Craft show booth setup

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Forum topic by woodsmithshop posted 08-09-2020 02:06 PM 447 views 2 times favorited 11 replies Add to Favorites Watch
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1415 posts in 4393 days

08-09-2020 02:06 PM

I have a question to all of those folks that display and sell their projects at a “Craft Show or Farmers Market” I have been using tables, and it just does not seem like the right way to go, even though it is probably the easiest and simplest, I was wondering if anyone would share their display method or offer some idea of a good way to display such things as bowls, rolling pins, cutting boards, etc. things should be no longer than 6 feet so as to fit in the vehicle, and light weight so that setup is not a struggle, sometimes things have to be carried quite a ways.
Any thoughts or ideas would be greatly appreciated.
Thank you

-- Smitty!!!

11 replies so far

View John Smith's profile

John Smith

2651 posts in 1010 days

#1 posted 08-09-2020 03:21 PM

a friend of mine does quite well at craft shows.
having something in the background and each side to display your projects
will keep the potential customer focused on you and your crafts.
(think of forcing “tunnel vision” into your booth).
and if you can actually be working on a project: sanding, carving, assembly, painting, etc.
is a plus – in my opinion.
don’t just stand there with your hands in your pockets like a jewelry salesman at WalMart.
(the worst case I have ever seen is the “craftsman” sitting in a lawn chair smoking a pipe
and reading a book).
apparently, this guy does not need the money. he just wants to get out of the house.

as for getting the booth to the point-of-sale, I would try to fabricate everything that would
fit into a designated format. strap it all together and have the bottom piece with wheels.
I haven’t looked, but, if you google how to build a compact & portable craft booth, you might
find something that you can build to suit your needs.
everything you see in the above photo fits into the back of a Dodge Grand Caravan and is
rolled to the Point-of-Sale in one or two easy trips.
putting extra effort into a nice, attractive booth is worth the price of the labor, IMO.
and also, that would fit under the 10×10’ EzUp tent for outside events.


-- there is no educational alternative to having a front row seat in the School of Hard Knocks. --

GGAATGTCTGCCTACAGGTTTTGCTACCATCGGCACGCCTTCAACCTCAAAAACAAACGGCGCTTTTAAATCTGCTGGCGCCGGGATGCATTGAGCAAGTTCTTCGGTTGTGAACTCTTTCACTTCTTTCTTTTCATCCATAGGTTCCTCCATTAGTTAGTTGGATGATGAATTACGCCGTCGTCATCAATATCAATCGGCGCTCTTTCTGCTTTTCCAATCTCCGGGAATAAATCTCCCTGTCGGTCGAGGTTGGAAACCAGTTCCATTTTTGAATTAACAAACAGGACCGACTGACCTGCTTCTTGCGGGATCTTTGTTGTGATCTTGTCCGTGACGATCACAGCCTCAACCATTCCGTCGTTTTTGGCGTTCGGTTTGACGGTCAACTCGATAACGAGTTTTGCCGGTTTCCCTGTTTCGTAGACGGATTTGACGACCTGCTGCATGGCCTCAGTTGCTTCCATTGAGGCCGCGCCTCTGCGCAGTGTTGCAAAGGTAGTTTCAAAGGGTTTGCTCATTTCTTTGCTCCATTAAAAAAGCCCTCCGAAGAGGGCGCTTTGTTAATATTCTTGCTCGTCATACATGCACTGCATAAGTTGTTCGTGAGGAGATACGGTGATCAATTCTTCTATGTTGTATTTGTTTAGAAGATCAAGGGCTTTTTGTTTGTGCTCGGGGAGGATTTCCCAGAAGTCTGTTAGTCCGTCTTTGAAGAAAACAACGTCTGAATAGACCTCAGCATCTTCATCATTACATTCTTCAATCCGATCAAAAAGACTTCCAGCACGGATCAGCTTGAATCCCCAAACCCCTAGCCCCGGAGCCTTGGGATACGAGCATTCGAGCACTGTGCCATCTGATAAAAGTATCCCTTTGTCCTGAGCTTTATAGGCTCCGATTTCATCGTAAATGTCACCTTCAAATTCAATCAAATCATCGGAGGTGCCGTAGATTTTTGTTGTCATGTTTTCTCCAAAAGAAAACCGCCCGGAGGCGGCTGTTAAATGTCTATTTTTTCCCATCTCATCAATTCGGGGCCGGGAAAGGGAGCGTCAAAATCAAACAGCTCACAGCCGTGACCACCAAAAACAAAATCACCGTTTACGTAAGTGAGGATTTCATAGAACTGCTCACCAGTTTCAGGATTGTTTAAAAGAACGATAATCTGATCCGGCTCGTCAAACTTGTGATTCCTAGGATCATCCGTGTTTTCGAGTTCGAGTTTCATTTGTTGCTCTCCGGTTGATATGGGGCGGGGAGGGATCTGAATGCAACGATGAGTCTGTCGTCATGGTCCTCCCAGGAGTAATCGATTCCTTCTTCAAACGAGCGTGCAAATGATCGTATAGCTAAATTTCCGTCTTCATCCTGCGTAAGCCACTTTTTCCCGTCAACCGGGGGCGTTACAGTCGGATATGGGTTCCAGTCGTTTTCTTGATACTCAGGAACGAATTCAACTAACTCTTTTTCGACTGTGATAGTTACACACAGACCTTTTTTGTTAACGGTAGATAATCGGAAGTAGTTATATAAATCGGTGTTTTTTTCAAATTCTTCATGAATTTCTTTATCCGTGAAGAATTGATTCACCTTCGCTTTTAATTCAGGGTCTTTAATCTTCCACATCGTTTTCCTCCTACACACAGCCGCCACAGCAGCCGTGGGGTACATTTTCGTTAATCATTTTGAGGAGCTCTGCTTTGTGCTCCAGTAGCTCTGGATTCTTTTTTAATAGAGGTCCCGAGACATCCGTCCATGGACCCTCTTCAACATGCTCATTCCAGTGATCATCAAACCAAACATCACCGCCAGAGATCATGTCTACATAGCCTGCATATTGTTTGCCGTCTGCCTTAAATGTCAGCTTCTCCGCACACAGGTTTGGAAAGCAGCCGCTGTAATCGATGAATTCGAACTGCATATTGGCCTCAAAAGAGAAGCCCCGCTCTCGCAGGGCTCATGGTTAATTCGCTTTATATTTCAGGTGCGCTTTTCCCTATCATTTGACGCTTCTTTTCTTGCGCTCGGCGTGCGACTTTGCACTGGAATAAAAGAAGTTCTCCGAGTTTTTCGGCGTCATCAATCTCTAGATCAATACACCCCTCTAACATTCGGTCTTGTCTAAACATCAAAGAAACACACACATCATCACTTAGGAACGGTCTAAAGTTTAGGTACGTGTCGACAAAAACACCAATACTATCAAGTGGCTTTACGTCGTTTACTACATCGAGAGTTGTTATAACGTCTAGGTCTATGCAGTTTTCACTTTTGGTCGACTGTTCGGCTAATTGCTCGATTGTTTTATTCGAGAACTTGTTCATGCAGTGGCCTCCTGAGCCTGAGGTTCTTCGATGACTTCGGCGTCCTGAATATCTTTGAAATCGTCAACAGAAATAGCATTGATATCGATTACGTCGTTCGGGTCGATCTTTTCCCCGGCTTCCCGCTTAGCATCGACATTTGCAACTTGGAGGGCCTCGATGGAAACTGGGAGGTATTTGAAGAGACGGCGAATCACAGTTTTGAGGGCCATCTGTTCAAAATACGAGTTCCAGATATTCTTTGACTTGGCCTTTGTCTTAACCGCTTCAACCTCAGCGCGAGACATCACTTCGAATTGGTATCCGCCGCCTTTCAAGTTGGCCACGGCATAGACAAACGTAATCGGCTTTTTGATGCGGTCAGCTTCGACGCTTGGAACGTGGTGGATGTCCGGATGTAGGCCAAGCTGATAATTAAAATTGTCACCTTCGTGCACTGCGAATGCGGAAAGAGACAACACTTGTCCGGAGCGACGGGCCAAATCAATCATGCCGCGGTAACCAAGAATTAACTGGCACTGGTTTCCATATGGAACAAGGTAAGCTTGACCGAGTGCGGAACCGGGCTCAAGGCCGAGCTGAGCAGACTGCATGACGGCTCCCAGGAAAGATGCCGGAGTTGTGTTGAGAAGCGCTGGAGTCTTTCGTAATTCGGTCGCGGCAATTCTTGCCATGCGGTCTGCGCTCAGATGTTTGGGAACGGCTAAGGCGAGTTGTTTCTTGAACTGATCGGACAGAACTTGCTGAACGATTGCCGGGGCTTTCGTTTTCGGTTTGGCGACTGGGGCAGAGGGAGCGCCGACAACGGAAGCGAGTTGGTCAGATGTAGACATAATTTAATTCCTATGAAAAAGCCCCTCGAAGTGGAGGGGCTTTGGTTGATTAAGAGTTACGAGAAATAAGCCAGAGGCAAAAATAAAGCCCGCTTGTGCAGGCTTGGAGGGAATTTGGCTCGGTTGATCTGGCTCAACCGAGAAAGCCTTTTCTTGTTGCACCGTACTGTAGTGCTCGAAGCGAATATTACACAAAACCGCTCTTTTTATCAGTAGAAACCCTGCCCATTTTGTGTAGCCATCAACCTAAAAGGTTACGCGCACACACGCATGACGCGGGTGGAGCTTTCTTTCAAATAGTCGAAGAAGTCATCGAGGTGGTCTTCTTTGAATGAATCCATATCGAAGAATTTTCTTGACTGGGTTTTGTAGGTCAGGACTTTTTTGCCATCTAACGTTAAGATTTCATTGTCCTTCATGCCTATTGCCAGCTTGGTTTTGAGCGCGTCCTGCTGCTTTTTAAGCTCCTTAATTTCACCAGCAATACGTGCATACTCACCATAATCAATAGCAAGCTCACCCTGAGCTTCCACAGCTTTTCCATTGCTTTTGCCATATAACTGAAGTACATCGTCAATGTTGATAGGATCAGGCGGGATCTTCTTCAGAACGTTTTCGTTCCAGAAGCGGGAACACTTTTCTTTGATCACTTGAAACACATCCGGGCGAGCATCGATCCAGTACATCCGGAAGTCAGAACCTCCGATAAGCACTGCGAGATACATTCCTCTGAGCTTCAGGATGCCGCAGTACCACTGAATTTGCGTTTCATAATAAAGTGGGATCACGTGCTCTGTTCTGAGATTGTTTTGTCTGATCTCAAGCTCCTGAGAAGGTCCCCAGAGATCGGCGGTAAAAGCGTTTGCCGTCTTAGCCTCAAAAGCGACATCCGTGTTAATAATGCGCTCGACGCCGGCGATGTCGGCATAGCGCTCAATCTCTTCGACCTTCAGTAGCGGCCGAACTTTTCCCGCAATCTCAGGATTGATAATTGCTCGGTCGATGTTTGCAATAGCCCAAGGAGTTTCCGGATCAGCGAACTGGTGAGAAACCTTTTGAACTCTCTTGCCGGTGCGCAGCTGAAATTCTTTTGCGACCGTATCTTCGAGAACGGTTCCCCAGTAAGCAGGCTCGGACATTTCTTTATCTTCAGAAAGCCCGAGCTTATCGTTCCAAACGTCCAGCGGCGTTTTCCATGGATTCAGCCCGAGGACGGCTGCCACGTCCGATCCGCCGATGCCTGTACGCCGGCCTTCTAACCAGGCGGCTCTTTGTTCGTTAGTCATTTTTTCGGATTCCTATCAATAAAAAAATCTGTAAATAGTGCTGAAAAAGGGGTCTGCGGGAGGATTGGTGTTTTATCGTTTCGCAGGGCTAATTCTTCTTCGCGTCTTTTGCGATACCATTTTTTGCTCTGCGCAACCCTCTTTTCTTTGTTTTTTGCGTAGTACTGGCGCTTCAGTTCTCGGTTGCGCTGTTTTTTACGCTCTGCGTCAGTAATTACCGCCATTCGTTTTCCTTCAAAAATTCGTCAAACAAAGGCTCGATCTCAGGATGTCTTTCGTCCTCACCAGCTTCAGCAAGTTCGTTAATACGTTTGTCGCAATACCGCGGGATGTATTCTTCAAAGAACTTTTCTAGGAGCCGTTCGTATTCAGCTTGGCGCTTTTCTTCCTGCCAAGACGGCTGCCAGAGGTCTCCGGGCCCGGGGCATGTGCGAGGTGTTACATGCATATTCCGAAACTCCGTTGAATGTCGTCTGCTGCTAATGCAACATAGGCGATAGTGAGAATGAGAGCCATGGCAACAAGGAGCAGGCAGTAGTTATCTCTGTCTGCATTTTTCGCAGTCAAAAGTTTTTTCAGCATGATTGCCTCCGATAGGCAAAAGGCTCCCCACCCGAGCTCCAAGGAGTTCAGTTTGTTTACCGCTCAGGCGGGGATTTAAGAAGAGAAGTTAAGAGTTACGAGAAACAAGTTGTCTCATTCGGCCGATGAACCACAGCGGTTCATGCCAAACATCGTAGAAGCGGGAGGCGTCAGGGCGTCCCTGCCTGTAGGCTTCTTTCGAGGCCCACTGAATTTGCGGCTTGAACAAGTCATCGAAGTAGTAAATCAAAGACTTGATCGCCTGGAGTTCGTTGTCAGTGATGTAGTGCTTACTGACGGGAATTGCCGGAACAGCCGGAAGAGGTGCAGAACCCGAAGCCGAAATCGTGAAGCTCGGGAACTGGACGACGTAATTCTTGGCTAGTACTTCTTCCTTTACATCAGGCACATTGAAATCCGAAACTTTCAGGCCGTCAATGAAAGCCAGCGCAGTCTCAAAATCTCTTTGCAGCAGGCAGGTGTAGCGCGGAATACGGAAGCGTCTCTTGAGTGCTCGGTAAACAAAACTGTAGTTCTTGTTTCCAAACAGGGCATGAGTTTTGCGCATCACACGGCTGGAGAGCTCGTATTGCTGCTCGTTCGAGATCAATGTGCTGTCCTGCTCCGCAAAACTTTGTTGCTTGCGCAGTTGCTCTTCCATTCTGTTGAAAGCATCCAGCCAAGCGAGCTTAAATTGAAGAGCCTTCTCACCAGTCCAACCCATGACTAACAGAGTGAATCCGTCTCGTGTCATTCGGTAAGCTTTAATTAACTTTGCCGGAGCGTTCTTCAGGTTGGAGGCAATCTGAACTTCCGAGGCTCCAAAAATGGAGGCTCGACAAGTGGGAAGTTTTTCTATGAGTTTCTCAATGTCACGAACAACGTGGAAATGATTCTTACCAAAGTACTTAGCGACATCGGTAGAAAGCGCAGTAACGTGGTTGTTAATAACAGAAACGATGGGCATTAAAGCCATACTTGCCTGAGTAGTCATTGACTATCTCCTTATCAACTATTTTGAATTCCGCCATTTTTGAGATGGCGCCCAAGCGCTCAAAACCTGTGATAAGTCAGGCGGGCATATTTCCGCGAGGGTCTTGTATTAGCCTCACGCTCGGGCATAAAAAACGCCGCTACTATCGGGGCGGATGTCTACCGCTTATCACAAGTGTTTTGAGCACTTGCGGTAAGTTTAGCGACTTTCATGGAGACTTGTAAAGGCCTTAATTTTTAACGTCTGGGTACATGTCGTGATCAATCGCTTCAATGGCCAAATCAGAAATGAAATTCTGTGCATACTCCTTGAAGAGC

View sansoo22's profile


1125 posts in 502 days

#2 posted 08-09-2020 03:43 PM

+1 to everything John said. And I will add don’t setup your point of sale on a folding table. Its weird to have the person collecting your money sitting in a chair at a low table. When my mom started out selling her quilts and crocheted items at craft shows I made her some stands for her folding table. Just so we could get it up at normal retail counter height. She made a banner/skirt to go cover 3 sides of that setup.

And like John suggested, my Mom brings yarn and her crochet needles (or maybe they are hooks…idk) with her to make hats and scarves at her booth. It really impresses people when she is holding a conversation without missing a stitch. I think being able to see the craftsman working their craft is a big draw to get customers interested in your wares.

View Axis39's profile


336 posts in 445 days

#3 posted 08-09-2020 04:12 PM

I used to sell coffee at Farmers Markets. We always used tables, but it made the most sense for that product.

I have a friend who makes tie dye. She uses the metal grid wall, with hangers, and shelves. I think this might be a good way to go for displaying woodworking stuff as well. Use the gridwall as a backdrop, like John Smith mentions above, but also you can use simple folding shelves to display heavier items like bowls and such.

Something like one of these

But, you could probably make some yourself our of inexpensive pine.

-- John F. SoCal transplant, chewer uppper of good wood

View CWWoodworking's profile


1004 posts in 1026 days

#4 posted 08-09-2020 04:50 PM

Make some cool butcher block tables on wheels.

View Snowbeast's profile